Since when can't we wear a sign that says, "NO WAR." What is going on? The code is more than pink.
Anti-war protesters disrupt Golden Gate Bridge traffic
Thursday, September 21, 2006
(09-21) 11:50 PDT SAN FRANCISCO -- About 40 peace activists, many of them dressed in pink and flashing peace signs, slowed traffic on the Golden Gate Bridge this morning and got into minor clashes with police.
No one was arrested during the hour-and-a-half protest -- organized by the anti-war group Code Pink as part of International Peace Day -- but bridge authorities did confiscate signs and banners they said would distract drivers and slow traffic even more.
There were also two minor collisions on the northbound side of the highway during the protest, which began at 8 a.m., according to Golden Gate Bridge police Capt. Mike Locati. He said he could not definitively link the fender-benders to the political action, but told protesters "I could probably attribute them to ... you folks."
The crowd of men, women and children -- who ranged in age from 8 to 78 -- and one pink-clad dog gathered at both ends of the bridge, many of them sporting letters pinned to their shirts that spelled out slogans such as "NO WAR." But police officers said the group -- which was offered a permit to carry small signs, but not until after 10 a.m. -- would have to remove the letters or be arrested.
"How can we be a danger to traffic at 10 a.m., but not at 8 a.m.?" asked Sam Joi, adding that they insisted on the earlier hour to catch rush-hour drivers. "It's like saying you can flyer an empty parking lot, or hold a concert with no music."
As Locati talked to the protesters on the south end of the bridge, two California Highway Patrol officers unfurled a chain of handcuffs in front of a CHP van. About a dozen uniformed CHP and Golden Gate Bridge officers were milling around.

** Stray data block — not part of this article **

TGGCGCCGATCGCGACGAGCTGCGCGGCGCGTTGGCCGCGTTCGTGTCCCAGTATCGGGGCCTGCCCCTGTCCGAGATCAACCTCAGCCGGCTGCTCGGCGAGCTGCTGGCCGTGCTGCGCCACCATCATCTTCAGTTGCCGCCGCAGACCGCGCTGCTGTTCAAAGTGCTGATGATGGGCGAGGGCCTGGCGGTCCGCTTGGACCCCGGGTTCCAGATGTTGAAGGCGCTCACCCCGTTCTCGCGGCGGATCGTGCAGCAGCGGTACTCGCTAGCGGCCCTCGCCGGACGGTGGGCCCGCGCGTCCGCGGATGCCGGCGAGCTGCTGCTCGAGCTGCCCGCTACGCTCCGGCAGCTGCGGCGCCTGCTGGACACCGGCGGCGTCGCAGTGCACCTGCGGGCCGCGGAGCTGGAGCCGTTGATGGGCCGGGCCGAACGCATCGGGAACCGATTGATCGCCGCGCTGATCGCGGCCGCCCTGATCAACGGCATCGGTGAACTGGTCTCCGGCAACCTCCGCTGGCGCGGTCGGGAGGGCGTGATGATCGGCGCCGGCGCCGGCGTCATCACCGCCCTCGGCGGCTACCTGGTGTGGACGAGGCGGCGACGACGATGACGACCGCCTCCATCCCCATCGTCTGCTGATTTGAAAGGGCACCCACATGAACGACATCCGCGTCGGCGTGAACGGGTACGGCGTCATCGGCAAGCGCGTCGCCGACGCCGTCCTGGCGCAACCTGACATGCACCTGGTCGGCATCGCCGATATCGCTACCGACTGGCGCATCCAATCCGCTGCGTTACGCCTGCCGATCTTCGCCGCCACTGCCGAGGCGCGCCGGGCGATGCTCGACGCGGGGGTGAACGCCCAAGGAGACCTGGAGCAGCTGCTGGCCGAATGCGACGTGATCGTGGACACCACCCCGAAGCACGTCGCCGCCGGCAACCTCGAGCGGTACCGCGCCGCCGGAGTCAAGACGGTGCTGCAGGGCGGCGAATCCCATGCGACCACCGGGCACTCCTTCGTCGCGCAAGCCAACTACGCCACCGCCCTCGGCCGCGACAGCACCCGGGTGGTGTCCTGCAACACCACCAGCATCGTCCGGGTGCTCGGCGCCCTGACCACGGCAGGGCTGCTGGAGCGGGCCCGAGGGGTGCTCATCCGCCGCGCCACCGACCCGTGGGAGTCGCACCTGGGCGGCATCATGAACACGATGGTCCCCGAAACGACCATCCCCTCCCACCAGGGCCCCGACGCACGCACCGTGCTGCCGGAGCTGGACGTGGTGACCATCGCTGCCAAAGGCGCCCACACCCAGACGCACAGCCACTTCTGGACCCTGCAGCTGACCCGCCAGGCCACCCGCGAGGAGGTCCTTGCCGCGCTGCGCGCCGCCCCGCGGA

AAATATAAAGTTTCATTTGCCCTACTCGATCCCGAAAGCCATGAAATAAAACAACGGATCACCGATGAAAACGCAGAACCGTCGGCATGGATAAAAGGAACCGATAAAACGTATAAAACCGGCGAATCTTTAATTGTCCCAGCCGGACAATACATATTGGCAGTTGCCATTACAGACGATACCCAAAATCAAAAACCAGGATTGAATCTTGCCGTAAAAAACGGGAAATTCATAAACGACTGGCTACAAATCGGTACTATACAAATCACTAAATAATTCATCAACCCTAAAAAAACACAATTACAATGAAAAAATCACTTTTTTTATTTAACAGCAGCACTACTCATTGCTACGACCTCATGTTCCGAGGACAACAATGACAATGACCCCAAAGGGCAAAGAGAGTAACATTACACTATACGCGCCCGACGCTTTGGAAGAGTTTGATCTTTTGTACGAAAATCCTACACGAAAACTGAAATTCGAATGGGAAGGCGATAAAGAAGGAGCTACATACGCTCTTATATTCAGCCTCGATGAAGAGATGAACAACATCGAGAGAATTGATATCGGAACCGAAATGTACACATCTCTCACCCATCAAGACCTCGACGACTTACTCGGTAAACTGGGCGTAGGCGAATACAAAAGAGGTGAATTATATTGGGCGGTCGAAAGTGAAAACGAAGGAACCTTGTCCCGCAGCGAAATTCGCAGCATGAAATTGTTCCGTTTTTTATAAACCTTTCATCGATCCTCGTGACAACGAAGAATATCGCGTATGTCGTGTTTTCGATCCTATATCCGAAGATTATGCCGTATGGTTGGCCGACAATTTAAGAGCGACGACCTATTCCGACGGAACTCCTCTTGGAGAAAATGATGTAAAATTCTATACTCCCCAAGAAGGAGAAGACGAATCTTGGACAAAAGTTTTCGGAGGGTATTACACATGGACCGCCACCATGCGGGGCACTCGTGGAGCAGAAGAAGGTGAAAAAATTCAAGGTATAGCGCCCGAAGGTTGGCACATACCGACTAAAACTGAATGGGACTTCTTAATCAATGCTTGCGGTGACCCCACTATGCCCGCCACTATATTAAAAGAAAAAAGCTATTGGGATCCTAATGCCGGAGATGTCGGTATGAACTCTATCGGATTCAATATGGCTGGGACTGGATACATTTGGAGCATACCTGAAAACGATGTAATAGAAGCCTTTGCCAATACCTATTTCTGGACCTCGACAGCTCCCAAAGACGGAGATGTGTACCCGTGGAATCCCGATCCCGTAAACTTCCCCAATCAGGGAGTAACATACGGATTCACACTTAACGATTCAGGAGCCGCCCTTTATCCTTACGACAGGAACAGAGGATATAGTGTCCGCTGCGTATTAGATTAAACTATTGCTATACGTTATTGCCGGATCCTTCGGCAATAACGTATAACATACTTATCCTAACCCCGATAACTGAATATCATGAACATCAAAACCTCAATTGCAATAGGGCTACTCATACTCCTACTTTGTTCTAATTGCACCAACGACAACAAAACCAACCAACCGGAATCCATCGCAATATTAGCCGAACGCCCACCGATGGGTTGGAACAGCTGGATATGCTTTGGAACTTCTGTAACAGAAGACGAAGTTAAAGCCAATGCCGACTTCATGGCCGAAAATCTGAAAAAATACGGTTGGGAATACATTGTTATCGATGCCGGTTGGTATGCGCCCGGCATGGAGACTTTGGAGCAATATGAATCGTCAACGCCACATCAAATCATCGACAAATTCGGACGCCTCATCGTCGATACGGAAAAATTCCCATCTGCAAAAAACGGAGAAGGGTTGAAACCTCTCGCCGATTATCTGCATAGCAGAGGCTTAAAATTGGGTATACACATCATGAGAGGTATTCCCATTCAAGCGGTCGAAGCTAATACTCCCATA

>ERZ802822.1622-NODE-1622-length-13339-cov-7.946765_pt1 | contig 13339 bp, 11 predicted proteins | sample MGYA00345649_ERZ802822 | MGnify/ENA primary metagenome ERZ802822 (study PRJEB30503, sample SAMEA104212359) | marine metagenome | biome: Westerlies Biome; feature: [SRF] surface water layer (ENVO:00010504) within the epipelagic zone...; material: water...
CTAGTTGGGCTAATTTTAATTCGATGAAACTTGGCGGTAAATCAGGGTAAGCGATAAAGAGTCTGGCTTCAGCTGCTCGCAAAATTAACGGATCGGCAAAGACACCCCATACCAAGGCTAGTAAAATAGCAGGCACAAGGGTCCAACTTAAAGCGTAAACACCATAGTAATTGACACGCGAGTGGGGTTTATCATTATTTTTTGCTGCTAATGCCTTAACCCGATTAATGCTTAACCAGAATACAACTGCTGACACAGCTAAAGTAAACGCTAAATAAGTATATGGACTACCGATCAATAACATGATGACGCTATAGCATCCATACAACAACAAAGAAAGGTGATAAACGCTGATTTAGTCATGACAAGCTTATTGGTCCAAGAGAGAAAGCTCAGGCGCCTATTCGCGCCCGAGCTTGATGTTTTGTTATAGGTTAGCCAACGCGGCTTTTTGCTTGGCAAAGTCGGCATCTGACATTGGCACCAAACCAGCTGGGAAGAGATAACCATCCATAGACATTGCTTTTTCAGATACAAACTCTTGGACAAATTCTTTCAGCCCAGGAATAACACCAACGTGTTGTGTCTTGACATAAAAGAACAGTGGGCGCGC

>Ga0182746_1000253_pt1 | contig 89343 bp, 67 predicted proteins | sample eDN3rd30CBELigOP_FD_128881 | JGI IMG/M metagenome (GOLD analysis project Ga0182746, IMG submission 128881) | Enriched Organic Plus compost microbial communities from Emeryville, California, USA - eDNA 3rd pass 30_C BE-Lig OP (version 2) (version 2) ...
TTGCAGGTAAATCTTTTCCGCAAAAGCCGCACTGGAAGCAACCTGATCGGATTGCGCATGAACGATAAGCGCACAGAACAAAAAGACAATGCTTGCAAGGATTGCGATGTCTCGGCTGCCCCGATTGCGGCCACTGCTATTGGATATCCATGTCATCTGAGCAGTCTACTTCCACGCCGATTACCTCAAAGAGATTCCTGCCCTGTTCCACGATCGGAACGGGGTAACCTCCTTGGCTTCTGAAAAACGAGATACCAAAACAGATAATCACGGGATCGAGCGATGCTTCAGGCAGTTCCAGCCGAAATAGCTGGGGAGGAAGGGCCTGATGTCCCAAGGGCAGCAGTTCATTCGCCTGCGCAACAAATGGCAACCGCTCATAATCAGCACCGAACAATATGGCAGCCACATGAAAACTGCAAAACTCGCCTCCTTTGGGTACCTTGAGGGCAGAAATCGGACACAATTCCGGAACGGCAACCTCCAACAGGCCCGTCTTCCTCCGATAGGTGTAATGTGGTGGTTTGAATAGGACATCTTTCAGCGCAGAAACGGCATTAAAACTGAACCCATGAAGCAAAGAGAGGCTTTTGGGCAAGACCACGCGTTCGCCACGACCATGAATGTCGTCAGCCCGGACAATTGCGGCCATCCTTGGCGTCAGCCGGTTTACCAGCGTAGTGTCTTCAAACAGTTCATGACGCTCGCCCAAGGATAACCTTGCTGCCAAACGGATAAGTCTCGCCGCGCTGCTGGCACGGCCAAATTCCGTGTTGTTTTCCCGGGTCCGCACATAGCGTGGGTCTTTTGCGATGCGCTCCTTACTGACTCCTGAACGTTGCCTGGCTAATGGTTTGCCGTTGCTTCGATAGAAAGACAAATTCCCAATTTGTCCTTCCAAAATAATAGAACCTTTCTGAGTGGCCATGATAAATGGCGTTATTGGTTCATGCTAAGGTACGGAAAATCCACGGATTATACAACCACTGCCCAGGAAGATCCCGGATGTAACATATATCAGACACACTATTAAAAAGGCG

"I really feel strongly about ending the war (in Iraq)," said 17-year-old Cecily Bauer, who said she is homeschooled in Albany.
"Oh wonderful," she added as she caught sight of the long line of handcuffs. "I've never seen anything like this before. ...They're trying to intimidate us."
Most people complied with authorities' demands, giving their signs to police officers who searched the protesters as they entered the bridge. Instead, the group flashed peace signs with their hands to passing traffic; many drivers honked and waved peace signs back.
Five women, however, hid the "NO WAR" letters under their clothes and pinned the signs to their chests after the groups from both sides met in the middle of the bridge.
A few minutes later, two Golden Gate Bridge bicycle officers noticed the signs and pedaled over. One of the officers -- who would only identify himself as badge number 13 -- ripped one of the signs from a woman' hands, tried to unpin the sign from another woman's chest and began exchanging words with protesters Toby Blome, Joi and several others.
"Give it to me," the officer said. "We told you no signs and you did it anyway. Give it to me now or you'll be arrested."
"Are we living in a fascist state or a democracy?" asked Blome.
Soon, three Golden Gate Bridge Transportation and Highway Authority cars pulled up and blocked the right lane of traffic. Locati got out of one of the cars and asked the protesters to move along, threatening to arrest them for loitering if they didn't.
"You could arrest them but it wouldn't be popular," Locati said to a CHP officer quietly as the protesters decided whether to stay. Technically, CHP officers must arrest people on the bridge, though bridge police do have the authority to detain people.
In the end, the protesters moved on, unfurling a sign over the east side of the bridge momentarily on the way back to their cars.
"Everything went fine," said Locati.